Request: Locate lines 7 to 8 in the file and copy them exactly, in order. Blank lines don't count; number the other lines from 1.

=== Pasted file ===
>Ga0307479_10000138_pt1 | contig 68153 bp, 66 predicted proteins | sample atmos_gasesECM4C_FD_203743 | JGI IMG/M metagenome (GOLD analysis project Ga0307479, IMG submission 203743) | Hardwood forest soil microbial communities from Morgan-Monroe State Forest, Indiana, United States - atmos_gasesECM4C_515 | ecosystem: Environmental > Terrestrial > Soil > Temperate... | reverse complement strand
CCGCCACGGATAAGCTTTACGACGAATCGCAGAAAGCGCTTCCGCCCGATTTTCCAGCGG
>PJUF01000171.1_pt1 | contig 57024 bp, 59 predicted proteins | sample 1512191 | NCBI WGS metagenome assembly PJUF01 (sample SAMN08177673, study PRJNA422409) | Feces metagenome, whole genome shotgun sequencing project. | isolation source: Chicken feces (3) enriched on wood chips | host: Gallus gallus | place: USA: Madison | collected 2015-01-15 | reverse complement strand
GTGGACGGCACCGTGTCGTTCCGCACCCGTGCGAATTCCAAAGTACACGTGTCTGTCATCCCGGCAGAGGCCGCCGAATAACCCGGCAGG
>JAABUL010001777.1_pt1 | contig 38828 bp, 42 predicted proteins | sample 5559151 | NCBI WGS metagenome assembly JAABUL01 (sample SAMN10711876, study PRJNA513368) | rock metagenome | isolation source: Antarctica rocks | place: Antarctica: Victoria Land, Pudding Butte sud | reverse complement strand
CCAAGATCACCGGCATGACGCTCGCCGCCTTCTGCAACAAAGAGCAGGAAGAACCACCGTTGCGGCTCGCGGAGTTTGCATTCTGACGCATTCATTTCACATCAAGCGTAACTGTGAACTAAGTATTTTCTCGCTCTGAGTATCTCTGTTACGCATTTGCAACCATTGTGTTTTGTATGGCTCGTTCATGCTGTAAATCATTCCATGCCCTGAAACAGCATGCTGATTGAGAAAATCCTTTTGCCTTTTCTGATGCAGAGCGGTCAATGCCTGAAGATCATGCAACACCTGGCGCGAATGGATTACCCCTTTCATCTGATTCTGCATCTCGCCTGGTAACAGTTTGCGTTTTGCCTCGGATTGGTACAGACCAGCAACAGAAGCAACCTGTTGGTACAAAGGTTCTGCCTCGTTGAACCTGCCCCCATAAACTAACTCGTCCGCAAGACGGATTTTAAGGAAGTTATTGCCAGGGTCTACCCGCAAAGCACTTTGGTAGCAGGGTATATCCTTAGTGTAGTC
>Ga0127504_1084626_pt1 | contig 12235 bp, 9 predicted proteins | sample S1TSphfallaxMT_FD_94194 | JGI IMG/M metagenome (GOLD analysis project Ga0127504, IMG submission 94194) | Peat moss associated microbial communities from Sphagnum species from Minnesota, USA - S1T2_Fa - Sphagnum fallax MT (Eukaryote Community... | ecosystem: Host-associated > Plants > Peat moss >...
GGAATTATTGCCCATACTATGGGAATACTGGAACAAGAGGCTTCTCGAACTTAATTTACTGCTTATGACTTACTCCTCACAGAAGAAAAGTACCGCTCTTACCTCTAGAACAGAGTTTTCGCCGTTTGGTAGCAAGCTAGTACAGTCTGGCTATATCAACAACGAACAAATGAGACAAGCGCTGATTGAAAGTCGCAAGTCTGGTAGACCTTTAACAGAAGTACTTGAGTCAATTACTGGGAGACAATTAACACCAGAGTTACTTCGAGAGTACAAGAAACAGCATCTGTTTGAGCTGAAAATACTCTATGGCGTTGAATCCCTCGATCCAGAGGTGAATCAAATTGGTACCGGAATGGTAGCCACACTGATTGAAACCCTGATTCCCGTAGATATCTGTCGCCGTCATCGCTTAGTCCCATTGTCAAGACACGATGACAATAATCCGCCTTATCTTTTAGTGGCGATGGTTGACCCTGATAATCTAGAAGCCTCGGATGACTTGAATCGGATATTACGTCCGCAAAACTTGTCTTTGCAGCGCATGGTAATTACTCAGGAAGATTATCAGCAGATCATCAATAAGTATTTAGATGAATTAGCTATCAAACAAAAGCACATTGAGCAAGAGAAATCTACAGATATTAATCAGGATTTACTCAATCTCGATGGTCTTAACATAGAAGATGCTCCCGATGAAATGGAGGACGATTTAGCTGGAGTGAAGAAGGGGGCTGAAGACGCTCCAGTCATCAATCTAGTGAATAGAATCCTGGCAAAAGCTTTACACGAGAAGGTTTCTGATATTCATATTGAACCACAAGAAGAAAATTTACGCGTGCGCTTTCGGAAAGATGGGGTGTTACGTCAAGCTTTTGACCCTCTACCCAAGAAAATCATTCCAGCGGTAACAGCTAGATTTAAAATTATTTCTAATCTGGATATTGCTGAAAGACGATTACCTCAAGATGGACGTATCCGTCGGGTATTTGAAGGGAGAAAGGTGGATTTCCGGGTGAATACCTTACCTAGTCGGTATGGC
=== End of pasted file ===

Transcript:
>Ga0127504_1084626_pt1 | contig 12235 bp, 9 predicted proteins | sample S1TSphfallaxMT_FD_94194 | JGI IMG/M metagenome (GOLD analysis project Ga0127504, IMG submission 94194) | Peat moss associated microbial communities from Sphagnum species from Minnesota, USA - S1T2_Fa - Sphagnum fallax MT (Eukaryote Community... | ecosystem: Host-associated > Plants > Peat moss >...
GGAATTATTGCCCATACTATGGGAATACTGGAACAAGAGGCTTCTCGAACTTAATTTACTGCTTATGACTTACTCCTCACAGAAGAAAAGTACCGCTCTTACCTCTAGAACAGAGTTTTCGCCGTTTGGTAGCAAGCTAGTACAGTCTGGCTATATCAACAACGAACAAATGAGACAAGCGCTGATTGAAAGTCGCAAGTCTGGTAGACCTTTAACAGAAGTACTTGAGTCAATTACTGGGAGACAATTAACACCAGAGTTACTTCGAGAGTACAAGAAACAGCATCTGTTTGAGCTGAAAATACTCTATGGCGTTGAATCCCTCGATCCAGAGGTGAATCAAATTGGTACCGGAATGGTAGCCACACTGATTGAAACCCTGATTCCCGTAGATATCTGTCGCCGTCATCGCTTAGTCCCATTGTCAAGACACGATGACAATAATCCGCCTTATCTTTTAGTGGCGATGGTTGACCCTGATAATCTAGAAGCCTCGGATGACTTGAATCGGATATTACGTCCGCAAAACTTGTCTTTGCAGCGCATGGTAATTACTCAGGAAGATTATCAGCAGATCATCAATAAGTATTTAGATGAATTAGCTATCAAACAAAAGCACATTGAGCAAGAGAAATCTACAGATATTAATCAGGATTTACTCAATCTCGATGGTCTTAACATAGAAGATGCTCCCGATGAAATGGAGGACGATTTAGCTGGAGTGAAGAAGGGGGCTGAAGACGCTCCAGTCATCAATCTAGTGAATAGAATCCTGGCAAAAGCTTTACACGAGAAGGTTTCTGATATTCATATTGAACCACAAGAAGAAAATTTACGCGTGCGCTTTCGGAAAGATGGGGTGTTACGTCAAGCTTTTGACCCTCTACCCAAGAAAATCATTCCAGCGGTAACAGCTAGATTTAAAATTATTTCTAATCTGGATATTGCTGAAAGACGATTACCTCAAGATGGACGTATCCGTCGGGTATTTGAAGGGAGAAAGGTGGATTTCCGGGTGAATACCTTACCTAGTCGGTATGGC